Competitive dominance in a secondary successional rain-forest community in Borneo

Davies, Stuart J. and Hardy, Semui (2006) Competitive dominance in a secondary successional rain-forest community in Borneo. Journal of Tropical Ecology, 22. pp. 53-64. ISSN 0266-4674

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Competitive interactions among pioneer species may have a significant impact on the course of secondary succession in tropical rain forests. We predicted that the outcome of competitive interactions in early succession would vary with soil nutrient availability. To test this hypothesis we grew seven pioneer tree species alone and in dense competitive mixtures, with four nutrient treatments: no nutrient addition, and N, P, and N plus P addition. Performance of plants grown alone and in mixtures was strongly nutrient limited. However, contrary to expectation, the competitive hierarchy among the seven species was almost identical among the four nutrient treatments. The dominant species, Melastoma malabathricum, accounted for >70% of total stand biomass in all nutrient treatments. Seedlings of this species had higher rates of gas exchange and initial growth, and lower root allocation than the other species. Profiles of light availability within the competitive stands indicated that light levels at ground level were well above levels at which pioneer species can successfully survive and grow, yet seedlings of species other than Melastoma remained stunted. Leaf N concentrations in all stands were 25–55% reduced by competitive interactions, and N addition increased relative competitive performance in only Melastoma suggesting that Melastoma was particularly effective at N acquisition, limiting nutrient uptake by the other species. Toward the end of the experiment individuals of Melastoma began to reproduce, suggesting that the competitive hierarchy would have changed in a longer-duration experiment.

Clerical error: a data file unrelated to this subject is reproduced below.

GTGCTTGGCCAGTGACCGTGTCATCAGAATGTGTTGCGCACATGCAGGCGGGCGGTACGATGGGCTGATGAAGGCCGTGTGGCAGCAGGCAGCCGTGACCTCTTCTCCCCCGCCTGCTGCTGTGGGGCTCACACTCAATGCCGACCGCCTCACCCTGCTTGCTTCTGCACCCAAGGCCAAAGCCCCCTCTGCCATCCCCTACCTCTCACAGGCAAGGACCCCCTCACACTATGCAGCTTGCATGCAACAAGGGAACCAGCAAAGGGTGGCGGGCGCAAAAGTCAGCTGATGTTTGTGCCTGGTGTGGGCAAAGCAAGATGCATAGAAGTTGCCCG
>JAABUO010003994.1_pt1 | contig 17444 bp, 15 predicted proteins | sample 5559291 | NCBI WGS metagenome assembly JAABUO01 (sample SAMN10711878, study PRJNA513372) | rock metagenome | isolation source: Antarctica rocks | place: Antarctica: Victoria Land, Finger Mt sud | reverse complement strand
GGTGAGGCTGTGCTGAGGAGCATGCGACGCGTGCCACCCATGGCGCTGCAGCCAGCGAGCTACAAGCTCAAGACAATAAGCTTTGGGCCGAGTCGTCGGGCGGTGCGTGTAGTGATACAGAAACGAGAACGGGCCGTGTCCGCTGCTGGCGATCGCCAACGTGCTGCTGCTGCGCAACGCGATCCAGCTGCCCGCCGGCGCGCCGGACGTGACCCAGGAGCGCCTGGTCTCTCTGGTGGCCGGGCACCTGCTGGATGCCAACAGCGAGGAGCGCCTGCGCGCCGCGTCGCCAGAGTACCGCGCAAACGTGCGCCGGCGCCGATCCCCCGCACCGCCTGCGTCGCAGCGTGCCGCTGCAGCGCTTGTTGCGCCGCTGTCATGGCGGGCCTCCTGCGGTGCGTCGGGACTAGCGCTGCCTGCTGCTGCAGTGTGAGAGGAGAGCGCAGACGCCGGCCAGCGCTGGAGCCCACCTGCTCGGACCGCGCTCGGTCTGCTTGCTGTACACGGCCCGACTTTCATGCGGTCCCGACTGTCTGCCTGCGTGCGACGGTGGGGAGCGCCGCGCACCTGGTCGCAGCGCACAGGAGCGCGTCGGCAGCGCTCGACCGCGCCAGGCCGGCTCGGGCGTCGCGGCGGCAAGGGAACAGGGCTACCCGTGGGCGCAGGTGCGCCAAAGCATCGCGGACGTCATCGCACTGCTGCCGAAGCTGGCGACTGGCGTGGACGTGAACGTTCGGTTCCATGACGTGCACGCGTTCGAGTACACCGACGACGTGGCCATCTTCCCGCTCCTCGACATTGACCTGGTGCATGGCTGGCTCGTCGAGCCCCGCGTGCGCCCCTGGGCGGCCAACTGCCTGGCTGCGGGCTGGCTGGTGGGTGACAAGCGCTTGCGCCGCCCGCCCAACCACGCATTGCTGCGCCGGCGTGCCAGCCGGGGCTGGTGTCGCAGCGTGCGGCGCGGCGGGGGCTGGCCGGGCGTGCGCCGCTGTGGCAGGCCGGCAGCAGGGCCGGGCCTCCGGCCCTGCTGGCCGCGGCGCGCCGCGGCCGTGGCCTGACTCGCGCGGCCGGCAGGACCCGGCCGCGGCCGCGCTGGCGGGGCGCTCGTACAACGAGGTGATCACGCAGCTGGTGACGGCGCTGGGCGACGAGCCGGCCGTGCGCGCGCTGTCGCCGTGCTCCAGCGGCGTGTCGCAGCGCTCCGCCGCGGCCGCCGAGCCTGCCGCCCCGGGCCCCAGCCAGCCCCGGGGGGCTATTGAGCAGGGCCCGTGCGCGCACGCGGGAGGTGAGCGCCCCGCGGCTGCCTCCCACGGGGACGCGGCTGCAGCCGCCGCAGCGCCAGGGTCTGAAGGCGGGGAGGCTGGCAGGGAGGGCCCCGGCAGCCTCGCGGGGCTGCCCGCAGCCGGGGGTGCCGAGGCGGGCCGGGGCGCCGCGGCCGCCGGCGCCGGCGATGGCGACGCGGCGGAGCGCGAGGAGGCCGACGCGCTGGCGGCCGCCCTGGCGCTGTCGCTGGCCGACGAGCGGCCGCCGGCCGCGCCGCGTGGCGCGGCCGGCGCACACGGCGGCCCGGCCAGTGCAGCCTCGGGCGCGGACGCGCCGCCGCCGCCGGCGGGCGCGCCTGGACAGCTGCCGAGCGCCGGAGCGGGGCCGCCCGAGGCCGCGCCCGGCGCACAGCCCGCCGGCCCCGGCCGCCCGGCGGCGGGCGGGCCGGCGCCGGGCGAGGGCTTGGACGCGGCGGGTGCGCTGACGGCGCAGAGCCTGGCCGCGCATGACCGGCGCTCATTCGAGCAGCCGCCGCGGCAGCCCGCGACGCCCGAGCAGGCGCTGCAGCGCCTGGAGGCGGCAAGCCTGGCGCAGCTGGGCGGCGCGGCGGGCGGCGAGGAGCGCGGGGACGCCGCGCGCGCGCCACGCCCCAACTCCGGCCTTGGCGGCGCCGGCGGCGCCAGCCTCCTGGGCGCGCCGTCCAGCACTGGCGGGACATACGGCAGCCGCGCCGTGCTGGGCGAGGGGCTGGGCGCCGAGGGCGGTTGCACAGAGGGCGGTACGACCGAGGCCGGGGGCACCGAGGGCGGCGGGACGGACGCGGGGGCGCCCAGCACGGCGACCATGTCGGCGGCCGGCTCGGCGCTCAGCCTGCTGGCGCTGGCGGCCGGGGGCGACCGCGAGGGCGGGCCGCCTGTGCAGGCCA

Item Type: Article
Uncontrolled Keywords: competition, Dillenia suffruticosa, Duabanga moluccana, Ficus grossularioides, Melastoma malabathricum, Nauclea maingayi, nutrient limitation, pioneer trees, succession, tree seedlings, Trema cannabina, tropical forest, Vitex pubescens, research, Universiti Malaysia Sarawak, research, Universiti Malaysia Sarawak
Subjects: G Geography. Anthropology. Recreation > GE Environmental Sciences
Divisions: Academic Faculties, Institutes and Centres > Institute of Biodiversity and Environmental Conservation
Faculties, Institutes, Centres > Institute of Biodiversity and Environmental Conservation
Depositing User: Karen Kornalius
Date Deposited: 21 Jun 2017 07:00
Last Modified: 21 Jun 2017 07:00

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